At Zara, it’s extremely simple. They make their money by selling clothes and accessories either at a store or online.
As you can see, we’ve filled in the entire right-hand side of our business model canvas. We touched upon:
- Customer segments
- Value propositions
- Revenue streams
- Distribution channels
Now it’s time to move over to the left side of the business canvas model and look at what we need, internally, to deliver our value propositions.
To start with, let’s take a look at key resources.
The key resources are all things you need to have, or the assets required to create that value for customers.
This could be anything from intellectual property (patents, trademarks, copyrights, etc.) to physical holdings (factories, offices, delivery vans, etc.) right down to finances (the initial cash flow perhaps needed to start your brand).
Another key resource every company needs to consider is its human capital. Are you going to need highly specialized software engineers? Or field-based sales teams?
They are relatively capital-heavy resources that need to be factored into your business model.
In the case of Zara, they are going to need a number of key resources if they hope to deliver their propositions:
- Stock management
- A large, interconnected network of physical stores
- A strong brand
- Logistics and supply chain infrastructure
Stock is vital for both online and offline customers.
If they are unable to supply their range of products and meet customer demands, satisfaction levels fall and they have a serious problem on their hands.
A large distribution network of brick and mortar stores combined with a strong brand name help mitigate these factors, as well as reinforce any ongoing marketing activities and communication efforts.
Finally, an efficient logistics process within Zara is critical, especially when you consider the complexities involved with such a large-scale operation.
They will require the necessary technology to analyze data on inventory, storage, materials, production, and packaging, with the staff to execute each of these stages and manage the delivery of the final products.
The next step is to define the key activities – the areas you need to be good at to create value for your customers.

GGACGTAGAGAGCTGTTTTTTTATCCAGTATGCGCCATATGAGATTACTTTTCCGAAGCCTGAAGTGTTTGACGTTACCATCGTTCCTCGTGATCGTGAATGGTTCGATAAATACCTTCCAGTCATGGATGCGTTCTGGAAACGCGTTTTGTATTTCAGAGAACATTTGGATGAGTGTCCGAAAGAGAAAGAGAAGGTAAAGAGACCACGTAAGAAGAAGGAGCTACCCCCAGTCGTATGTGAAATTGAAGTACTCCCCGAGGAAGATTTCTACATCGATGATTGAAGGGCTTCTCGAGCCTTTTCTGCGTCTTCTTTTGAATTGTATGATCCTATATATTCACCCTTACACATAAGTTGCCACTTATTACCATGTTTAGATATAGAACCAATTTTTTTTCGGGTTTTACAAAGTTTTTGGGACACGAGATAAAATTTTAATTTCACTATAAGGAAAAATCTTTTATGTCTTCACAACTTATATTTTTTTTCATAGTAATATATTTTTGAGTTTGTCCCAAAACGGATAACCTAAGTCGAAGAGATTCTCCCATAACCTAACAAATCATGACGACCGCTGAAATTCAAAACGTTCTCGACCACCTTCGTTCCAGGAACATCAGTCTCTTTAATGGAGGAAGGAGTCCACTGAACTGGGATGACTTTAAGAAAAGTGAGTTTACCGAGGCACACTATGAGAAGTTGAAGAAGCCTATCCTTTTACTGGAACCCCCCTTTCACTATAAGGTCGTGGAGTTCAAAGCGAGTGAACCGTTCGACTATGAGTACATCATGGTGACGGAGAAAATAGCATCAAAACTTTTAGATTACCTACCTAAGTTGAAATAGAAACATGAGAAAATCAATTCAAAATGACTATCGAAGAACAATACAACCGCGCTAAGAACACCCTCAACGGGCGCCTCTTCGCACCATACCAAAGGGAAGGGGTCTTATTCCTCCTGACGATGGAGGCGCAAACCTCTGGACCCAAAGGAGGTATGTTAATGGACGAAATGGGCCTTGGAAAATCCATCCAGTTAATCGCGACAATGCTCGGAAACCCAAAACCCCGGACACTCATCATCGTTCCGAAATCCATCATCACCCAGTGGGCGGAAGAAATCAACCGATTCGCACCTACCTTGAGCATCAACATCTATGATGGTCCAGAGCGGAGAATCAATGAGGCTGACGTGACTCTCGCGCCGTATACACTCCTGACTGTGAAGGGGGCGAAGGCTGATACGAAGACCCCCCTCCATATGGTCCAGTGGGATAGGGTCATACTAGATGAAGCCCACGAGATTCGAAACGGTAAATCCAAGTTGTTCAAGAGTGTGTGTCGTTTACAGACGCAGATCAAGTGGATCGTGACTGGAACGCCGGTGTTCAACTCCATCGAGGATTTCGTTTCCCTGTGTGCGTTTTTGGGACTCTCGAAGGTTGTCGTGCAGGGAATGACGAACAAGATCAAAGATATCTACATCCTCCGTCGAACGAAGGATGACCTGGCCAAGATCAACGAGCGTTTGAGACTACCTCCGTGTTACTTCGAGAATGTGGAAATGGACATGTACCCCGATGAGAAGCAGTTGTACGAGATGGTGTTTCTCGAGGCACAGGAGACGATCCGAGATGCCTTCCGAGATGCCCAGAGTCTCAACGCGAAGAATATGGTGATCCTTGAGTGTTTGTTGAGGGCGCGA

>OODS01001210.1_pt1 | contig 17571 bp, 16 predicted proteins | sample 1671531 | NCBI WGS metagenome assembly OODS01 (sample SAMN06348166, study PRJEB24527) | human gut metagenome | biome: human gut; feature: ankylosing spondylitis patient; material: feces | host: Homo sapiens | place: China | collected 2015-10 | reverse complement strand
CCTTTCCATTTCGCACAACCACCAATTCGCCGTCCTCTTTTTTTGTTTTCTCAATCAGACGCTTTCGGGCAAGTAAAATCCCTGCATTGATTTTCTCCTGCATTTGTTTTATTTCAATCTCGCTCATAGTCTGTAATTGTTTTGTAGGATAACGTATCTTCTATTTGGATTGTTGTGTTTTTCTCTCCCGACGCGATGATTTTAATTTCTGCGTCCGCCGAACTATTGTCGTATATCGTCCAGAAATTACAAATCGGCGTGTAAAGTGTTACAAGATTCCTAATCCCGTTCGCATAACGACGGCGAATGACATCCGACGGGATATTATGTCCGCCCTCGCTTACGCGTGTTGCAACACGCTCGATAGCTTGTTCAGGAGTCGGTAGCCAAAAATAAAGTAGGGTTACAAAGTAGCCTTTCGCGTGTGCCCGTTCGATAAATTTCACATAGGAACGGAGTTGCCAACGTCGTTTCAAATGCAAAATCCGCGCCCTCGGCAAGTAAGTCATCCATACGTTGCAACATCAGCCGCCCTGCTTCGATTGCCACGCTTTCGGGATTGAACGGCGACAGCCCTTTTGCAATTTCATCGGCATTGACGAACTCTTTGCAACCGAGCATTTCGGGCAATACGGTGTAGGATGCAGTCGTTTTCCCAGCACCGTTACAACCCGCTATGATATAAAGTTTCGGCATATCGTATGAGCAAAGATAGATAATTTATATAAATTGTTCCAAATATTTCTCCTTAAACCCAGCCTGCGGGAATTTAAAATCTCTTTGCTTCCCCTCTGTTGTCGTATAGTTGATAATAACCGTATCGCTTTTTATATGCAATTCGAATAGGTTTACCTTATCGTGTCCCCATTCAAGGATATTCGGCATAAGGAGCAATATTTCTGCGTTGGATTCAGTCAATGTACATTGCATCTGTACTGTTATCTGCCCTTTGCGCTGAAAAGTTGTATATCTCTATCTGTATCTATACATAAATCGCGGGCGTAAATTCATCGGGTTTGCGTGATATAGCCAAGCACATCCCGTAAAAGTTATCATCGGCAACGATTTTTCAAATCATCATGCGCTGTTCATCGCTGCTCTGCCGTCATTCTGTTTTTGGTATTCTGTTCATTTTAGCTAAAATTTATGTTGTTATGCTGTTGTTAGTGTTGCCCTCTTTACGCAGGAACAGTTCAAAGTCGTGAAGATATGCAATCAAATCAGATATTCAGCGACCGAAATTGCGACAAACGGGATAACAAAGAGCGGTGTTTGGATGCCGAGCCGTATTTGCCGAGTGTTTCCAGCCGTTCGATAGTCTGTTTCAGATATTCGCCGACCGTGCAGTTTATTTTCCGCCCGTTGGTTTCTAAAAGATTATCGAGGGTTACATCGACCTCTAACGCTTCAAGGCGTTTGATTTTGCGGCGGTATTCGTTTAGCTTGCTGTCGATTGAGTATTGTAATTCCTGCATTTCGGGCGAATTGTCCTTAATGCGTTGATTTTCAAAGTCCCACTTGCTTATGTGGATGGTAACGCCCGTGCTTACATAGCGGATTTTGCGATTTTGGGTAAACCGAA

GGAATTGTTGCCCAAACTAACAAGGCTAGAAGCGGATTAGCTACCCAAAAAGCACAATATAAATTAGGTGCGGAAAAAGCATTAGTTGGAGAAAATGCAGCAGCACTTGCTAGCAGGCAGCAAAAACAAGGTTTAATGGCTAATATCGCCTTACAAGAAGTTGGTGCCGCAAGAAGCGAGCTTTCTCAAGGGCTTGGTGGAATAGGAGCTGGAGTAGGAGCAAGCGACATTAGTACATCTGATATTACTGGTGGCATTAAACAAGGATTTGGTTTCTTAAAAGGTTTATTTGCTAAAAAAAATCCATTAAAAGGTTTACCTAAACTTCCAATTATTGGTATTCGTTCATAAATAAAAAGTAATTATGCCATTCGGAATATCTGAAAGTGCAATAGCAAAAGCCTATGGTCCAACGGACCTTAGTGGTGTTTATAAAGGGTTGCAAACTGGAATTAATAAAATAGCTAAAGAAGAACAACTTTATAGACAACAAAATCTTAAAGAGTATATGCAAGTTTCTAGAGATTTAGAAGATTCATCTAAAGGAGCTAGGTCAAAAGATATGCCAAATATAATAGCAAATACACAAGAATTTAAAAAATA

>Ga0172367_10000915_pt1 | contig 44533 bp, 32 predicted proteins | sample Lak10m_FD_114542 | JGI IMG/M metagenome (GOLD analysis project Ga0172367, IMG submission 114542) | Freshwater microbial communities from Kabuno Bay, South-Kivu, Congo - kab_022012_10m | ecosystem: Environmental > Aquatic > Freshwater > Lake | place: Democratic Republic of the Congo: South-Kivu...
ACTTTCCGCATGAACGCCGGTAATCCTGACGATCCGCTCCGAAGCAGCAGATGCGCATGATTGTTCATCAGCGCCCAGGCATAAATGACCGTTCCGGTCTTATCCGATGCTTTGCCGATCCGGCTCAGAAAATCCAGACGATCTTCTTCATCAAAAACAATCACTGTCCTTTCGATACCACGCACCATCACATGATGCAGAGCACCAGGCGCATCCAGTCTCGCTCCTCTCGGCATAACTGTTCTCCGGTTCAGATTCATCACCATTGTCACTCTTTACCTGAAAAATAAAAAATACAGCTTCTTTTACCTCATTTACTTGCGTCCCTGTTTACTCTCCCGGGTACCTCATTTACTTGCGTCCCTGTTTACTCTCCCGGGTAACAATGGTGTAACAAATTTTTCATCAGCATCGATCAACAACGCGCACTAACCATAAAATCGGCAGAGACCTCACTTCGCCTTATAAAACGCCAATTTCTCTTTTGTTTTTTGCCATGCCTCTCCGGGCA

To mix it up a little let’s take a look at a slightly different business in Uber.
Their key activities can be broken down into:
- Web and mobile app development
- Driver recruitment
- Marketing: customer acquisition
- Customer service activities: drivers’ ratings, incidents, etc.
They need a fast, clean UX for their customers using the app, drivers to carry out their service, and the ability to both market the product and deal with any customer queries.
Zara’s key activities will differ to those of Uber. Some of the things they need to consider would be:
- Retail process (point of sale and 3rd party management)
- Distribution channel / logistics
Design is a key activity as Zara’s value proposition is to provide stylish garments at an affordable price. Their collections need to be constantly updated to follow the latest fashion trends at the time.
To produce their collections Zara will also require manufacturing capabilities. Now Zara doesn’t own their own factories (we will get to that in the Key Partners section) but they still need to be involved in the garment manufacturing process.
Everything from fabric selection to pattern making, to detailing and dyeing affects the outcome of the final product which of course they have to then go on and sell.
The effective management of the retail and distribution channels (online, offline, shipping, and communication with providers) is also key. A breakdown in either of these activities, such as a poor relationship with an important provider will have serious consequences for the business.
Most modern business models now require brands to build out and work with various key partners to fully leverage their business model.
This includes partnerships such as joint ventures and non-equity strategic alliances as well as typical relationships with buyers, suppliers, and producers.
A great example of a strategic partnership would be between ThePowerMBA and Forbes. In exchange for exposure of our brand to the magazine’s global audience, we provide expertise and content on high-level business education programs.
As we touched upon when discussing key activities, Zara requires strategic partnerships with many different providers if they are to design and produce their collections.
Another key partner is their major holding company, Inditex.
Inditex has several subsidiaries including Massimo Dutti, Pull & Bear, and Oysho. Being a subsidiary of Inditex means they share a consolidated balance sheet, stakeholders, management and control, and various legal responsibilities.
While as a subsidiary Zara is afforded certain freedoms when it comes to design, delivery, and the general running of the company, the overall strategy will need to be aligned with Inditex and its other subsidiaries.
The final step of the Business Model Canvas is to ask yourself, how much is it going to cost to run this model?
This includes some of the more obvious needs such as manufacturing costs, physical space, rent, payroll, but also areas such as marketing activities.
If you are unsure of exactly what to include in your cost structure take a look at a Profit and Loss statement (P&L) from a competitor or company in a similar industry to yours. You’ll find many items overlap such as research and development (R&D), cost of goods sold, admin expenses, operating costs, etc.
Once that’s done you should prioritize your key activities and resources and find out if they are fixed or variable costs.
As Zara is such a large, corporate business they are going to have both fixed costs (rent, payroll, point of sales personnel) and variables, such as costs associated with the fluctuating sale of goods, purchase of materials and, manufacturing costs.